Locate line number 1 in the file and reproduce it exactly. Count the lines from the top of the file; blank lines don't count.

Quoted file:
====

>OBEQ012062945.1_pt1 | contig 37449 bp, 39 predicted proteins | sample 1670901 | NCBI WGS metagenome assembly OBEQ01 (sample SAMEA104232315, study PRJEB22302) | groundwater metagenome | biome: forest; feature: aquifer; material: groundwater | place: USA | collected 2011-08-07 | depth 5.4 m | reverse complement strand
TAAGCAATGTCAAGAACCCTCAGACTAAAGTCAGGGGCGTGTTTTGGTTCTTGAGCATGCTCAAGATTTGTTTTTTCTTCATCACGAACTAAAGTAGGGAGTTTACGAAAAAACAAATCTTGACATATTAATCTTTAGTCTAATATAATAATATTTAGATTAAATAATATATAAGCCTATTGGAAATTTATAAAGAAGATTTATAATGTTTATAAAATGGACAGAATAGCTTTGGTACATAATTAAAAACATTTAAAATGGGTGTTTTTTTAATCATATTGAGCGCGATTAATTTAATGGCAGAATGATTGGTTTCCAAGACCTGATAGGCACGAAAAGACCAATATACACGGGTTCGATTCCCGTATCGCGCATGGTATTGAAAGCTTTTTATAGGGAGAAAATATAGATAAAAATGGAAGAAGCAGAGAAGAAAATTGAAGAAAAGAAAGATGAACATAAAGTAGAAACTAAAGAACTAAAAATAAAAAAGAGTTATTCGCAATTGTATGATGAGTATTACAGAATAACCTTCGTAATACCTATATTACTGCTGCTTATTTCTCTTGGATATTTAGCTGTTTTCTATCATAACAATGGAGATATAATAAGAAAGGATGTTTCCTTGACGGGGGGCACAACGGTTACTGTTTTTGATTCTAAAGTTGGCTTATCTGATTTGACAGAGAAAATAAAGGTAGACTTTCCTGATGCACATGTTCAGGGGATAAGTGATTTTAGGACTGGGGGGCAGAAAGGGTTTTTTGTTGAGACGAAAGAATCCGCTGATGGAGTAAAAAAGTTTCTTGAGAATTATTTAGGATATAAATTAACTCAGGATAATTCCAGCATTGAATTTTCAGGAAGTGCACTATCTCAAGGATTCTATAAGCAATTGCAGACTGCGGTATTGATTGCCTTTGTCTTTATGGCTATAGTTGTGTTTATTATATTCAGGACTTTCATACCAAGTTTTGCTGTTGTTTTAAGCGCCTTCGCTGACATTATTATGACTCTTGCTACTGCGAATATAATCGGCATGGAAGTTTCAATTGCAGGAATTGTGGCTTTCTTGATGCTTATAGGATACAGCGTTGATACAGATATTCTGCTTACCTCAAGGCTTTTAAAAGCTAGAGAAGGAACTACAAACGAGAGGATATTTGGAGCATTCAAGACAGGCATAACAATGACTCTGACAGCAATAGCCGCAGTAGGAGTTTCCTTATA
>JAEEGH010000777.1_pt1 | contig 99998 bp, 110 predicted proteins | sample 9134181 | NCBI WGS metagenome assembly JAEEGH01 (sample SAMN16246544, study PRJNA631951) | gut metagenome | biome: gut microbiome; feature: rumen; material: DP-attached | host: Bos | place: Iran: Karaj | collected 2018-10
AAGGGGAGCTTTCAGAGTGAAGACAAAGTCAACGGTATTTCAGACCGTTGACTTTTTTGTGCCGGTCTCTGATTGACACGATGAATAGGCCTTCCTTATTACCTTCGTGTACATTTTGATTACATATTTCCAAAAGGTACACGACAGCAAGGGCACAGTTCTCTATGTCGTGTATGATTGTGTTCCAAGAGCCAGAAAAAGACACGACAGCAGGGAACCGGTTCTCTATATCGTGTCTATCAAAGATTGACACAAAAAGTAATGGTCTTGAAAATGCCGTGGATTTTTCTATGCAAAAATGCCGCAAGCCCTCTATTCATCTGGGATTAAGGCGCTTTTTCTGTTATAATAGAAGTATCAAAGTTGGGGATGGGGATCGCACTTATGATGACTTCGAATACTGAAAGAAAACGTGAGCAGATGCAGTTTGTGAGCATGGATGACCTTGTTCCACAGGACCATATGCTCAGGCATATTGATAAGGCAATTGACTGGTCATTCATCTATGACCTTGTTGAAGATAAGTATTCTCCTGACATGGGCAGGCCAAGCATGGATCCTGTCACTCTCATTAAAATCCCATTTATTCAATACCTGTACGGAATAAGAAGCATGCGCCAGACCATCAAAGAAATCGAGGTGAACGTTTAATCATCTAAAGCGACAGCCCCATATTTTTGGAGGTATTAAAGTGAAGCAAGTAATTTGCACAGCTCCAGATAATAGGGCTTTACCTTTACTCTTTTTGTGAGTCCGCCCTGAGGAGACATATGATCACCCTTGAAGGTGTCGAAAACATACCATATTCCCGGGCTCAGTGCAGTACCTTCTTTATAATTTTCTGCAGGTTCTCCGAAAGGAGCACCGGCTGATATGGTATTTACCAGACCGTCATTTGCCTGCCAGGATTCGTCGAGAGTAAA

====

>OBEQ012062945.1_pt1 | contig 37449 bp, 39 predicted proteins | sample 1670901 | NCBI WGS metagenome assembly OBEQ01 (sample SAMEA104232315, study PRJEB22302) | groundwater metagenome | biome: forest; feature: aquifer; material: groundwater | place: USA | collected 2011-08-07 | depth 5.4 m | reverse complement strand